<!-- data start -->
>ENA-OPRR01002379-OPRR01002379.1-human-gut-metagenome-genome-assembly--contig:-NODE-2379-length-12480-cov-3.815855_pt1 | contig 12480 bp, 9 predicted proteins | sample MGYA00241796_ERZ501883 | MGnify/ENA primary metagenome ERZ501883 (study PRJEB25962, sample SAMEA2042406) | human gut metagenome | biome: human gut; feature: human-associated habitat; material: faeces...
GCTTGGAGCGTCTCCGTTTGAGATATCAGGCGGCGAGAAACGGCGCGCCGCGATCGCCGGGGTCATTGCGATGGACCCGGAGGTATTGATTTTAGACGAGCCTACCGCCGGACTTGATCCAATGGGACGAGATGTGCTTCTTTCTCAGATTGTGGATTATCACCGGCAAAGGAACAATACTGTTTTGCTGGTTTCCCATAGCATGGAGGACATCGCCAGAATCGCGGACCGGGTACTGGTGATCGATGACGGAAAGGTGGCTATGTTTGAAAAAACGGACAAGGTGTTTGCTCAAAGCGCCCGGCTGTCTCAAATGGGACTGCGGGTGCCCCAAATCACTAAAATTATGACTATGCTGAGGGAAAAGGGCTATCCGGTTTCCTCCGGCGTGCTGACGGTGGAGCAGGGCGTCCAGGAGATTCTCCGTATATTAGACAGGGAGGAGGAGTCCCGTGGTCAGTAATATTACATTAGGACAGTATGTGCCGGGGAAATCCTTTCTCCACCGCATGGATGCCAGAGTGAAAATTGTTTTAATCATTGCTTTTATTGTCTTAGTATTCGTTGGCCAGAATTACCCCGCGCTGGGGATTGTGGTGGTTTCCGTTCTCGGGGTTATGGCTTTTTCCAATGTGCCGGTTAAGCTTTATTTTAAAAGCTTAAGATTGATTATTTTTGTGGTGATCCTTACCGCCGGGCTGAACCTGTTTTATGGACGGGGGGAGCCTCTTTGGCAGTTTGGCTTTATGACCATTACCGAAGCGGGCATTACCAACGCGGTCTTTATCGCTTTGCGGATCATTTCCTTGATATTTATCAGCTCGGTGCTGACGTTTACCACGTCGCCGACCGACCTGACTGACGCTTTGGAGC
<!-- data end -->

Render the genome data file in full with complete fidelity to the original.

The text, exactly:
>ENA-OPRR01002379-OPRR01002379.1-human-gut-metagenome-genome-assembly--contig:-NODE-2379-length-12480-cov-3.815855_pt1 | contig 12480 bp, 9 predicted proteins | sample MGYA00241796_ERZ501883 | MGnify/ENA primary metagenome ERZ501883 (study PRJEB25962, sample SAMEA2042406) | human gut metagenome | biome: human gut; feature: human-associated habitat; material: faeces...
GCTTGGAGCGTCTCCGTTTGAGATATCAGGCGGCGAGAAACGGCGCGCCGCGATCGCCGGGGTCATTGCGATGGACCCGGAGGTATTGATTTTAGACGAGCCTACCGCCGGACTTGATCCAATGGGACGAGATGTGCTTCTTTCTCAGATTGTGGATTATCACCGGCAAAGGAACAATACTGTTTTGCTGGTTTCCCATAGCATGGAGGACATCGCCAGAATCGCGGACCGGGTACTGGTGATCGATGACGGAAAGGTGGCTATGTTTGAAAAAACGGACAAGGTGTTTGCTCAAAGCGCCCGGCTGTCTCAAATGGGACTGCGGGTGCCCCAAATCACTAAAATTATGACTATGCTGAGGGAAAAGGGCTATCCGGTTTCCTCCGGCGTGCTGACGGTGGAGCAGGGCGTCCAGGAGATTCTCCGTATATTAGACAGGGAGGAGGAGTCCCGTGGTCAGTAATATTACATTAGGACAGTATGTGCCGGGGAAATCCTTTCTCCACCGCATGGATGCCAGAGTGAAAATTGTTTTAATCATTGCTTTTATTGTCTTAGTATTCGTTGGCCAGAATTACCCCGCGCTGGGGATTGTGGTGGTTTCCGTTCTCGGGGTTATGGCTTTTTCCAATGTGCCGGTTAAGCTTTATTTTAAAAGCTTAAGATTGATTATTTTTGTGGTGATCCTTACCGCCGGGCTGAACCTGTTTTATGGACGGGGGGAGCCTCTTTGGCAGTTTGGCTTTATGACCATTACCGAAGCGGGCATTACCAACGCGGTCTTTATCGCTTTGCGGATCATTTCCTTGATATTTATCAGCTCGGTGCTGACGTTTACCACGTCGCCGACCGACCTGACTGACGCTTTGGAGC